Now 9to5Mac's Mark Gurman says Apple Store employees are set to be trained in February.
'One or two representatives from many Apple Stores in the United States, depending on store and market size, will be sent to Apple offices in either Cupertino, lifetime iptv box California or Austin, Texas to learn first-hand about the Watch,' he claims.
The Apple Watch will be available in three versions: Watch, Watch Sport, and Watch Edition, a high end version made of specially developed precious metals.
'These training programs will take place between February 9th and February 16th.'
The employees will then train the rest of their store's staff, it is believed.
Unveiled on September 9 at Apple's iPhone 6 launch event, the Apple Watch is the company's foray into wearable computers.
Samsung, LG, Motorola and Microsoft have already launched their own smartwatches, but Apple is expected to face unprecedented demand for its watch.
Quanta, which is building the watch, has upped its number of workers from 2,000 to 10,000 and is ultimately aiming for 20,000.
The initial round of shipments will be 3 to 5 million watches.
Apple anticipates a total of 24 million watches to be shipped during 2015, G for Games said.
According to 9to5Mac, Angela Ahrendts, Apple's senior vice president of retail and online stores hinted at the release date when she told staff: 'We're going into the holidays, we'll go into Chinese New Year, and then we've got a new watch launch coming in the spring.'
Apple's chief executive Tim Cook unveiled the watch at a launch event in September.
He didn't announce exactly when the watch would be available, but said it would go on sale 'early next year.'
WHAT TO EXPECT FROM THE APPLE WATCH
Built-in is a 'taptic engine' that responds to a subtle vibrations users feel on their wrist for notifications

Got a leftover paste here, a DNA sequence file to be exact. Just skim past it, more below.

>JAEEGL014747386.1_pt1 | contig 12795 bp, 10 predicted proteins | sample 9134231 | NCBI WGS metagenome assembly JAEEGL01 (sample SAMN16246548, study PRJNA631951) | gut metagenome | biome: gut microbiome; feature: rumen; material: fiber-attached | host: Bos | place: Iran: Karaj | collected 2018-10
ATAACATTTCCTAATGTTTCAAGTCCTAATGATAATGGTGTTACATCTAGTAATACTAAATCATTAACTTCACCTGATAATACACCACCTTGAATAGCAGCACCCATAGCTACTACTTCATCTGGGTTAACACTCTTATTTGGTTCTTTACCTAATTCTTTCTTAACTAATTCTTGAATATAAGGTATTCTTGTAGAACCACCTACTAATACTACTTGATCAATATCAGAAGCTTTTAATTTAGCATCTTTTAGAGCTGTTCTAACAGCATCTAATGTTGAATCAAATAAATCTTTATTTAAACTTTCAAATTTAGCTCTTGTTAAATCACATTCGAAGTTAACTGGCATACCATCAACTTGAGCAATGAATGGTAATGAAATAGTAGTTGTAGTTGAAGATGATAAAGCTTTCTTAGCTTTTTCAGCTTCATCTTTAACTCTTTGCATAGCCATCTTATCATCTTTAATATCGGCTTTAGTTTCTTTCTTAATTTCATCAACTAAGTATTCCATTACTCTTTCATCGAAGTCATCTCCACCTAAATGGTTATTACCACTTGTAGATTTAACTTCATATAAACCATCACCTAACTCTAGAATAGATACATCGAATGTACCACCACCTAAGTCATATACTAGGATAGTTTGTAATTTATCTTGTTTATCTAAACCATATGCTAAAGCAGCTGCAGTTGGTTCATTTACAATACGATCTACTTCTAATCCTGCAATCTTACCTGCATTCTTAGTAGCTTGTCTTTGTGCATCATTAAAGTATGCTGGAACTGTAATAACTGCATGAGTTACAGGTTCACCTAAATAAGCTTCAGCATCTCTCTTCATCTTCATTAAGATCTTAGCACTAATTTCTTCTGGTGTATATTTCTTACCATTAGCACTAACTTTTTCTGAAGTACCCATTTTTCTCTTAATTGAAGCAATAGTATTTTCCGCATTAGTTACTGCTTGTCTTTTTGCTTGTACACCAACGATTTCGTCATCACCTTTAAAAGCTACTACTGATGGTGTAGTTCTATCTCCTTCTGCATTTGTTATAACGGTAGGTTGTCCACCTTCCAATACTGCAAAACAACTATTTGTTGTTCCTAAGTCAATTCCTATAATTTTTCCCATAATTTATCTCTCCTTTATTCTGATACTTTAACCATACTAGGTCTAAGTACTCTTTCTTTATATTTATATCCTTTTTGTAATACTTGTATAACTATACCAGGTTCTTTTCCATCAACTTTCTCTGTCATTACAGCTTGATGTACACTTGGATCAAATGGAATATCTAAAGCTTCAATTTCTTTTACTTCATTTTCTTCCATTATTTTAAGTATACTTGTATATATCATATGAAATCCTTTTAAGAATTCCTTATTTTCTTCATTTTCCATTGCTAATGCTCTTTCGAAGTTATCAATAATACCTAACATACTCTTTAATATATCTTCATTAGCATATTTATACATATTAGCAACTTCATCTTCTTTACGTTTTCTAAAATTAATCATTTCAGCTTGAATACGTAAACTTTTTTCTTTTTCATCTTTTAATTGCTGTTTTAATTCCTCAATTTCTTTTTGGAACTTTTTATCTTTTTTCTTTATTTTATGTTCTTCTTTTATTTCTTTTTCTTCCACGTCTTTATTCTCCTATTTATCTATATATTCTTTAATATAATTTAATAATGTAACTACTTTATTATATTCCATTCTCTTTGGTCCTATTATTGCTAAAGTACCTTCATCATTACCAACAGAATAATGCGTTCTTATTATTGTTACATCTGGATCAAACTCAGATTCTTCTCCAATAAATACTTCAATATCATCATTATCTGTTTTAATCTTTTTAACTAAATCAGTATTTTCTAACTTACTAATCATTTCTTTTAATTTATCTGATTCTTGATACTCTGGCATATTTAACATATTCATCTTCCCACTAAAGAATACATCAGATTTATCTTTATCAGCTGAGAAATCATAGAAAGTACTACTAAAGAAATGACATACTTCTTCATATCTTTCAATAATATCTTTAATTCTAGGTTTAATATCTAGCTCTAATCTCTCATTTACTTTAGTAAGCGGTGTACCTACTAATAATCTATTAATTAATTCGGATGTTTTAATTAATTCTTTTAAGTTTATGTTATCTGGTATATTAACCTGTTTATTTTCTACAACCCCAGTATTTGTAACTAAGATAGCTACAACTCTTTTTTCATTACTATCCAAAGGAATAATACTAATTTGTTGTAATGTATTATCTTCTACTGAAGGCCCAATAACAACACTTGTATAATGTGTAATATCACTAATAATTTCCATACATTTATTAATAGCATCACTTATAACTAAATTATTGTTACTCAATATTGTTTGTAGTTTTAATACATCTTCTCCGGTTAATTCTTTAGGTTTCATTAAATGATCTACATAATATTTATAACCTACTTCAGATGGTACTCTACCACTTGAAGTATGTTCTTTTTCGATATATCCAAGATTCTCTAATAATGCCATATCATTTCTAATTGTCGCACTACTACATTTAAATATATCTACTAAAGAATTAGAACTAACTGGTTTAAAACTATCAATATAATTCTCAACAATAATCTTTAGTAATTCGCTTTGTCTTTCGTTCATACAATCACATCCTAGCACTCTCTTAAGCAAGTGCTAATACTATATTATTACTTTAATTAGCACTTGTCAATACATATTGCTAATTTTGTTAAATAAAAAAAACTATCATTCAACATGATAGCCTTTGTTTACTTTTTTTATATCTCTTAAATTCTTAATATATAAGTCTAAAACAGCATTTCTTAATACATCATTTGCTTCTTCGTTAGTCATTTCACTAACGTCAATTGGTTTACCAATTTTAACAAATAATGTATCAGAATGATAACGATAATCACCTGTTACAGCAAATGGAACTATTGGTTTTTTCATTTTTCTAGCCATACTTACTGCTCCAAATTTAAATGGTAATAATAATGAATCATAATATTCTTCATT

The watch has a completely new user interface, different from the iPhone, and the 'crown' on the Apple Watch is a dial called the 'digital crown.'
Users can turn the crown to zoom in and out on a map, or scroll a list. The crown can also be pressed to take the user back to the home screen.
Different areas on the watch face can be customised with taps and swipes, and force touches.
The Glances feature shows info users would like to see, similar to Google Now, and is accessed by swiping the screen up from the bottom.
Music can also be controlled on an iPhone through the Apple Watch.
Built-in is a 'taptic engine' that responds to a subtle vibrations users feel on their wrist for notifications.
It understands questions in messages and then offers pre-selected answers, and messages can be dictated to the iPhone.
Users can also talk to the watch and send a voice reply, or have it transcribed to them.
There is no keyboard on the watch, and messages can only be sent through dictation, or emoji.
Siri also is built into the Apple Watch.
A 'source close to Apple' told The Information last month that the firm 'would be lucky to ship [the watch] before Valentine's Day'.
Chinese New Year falls on 19 February next year, so Ms Ahrendts comments push it at least beyond this date.
Despite the range of impressive features unveiled by Mr Cook, there was something he failed to mention: battery life.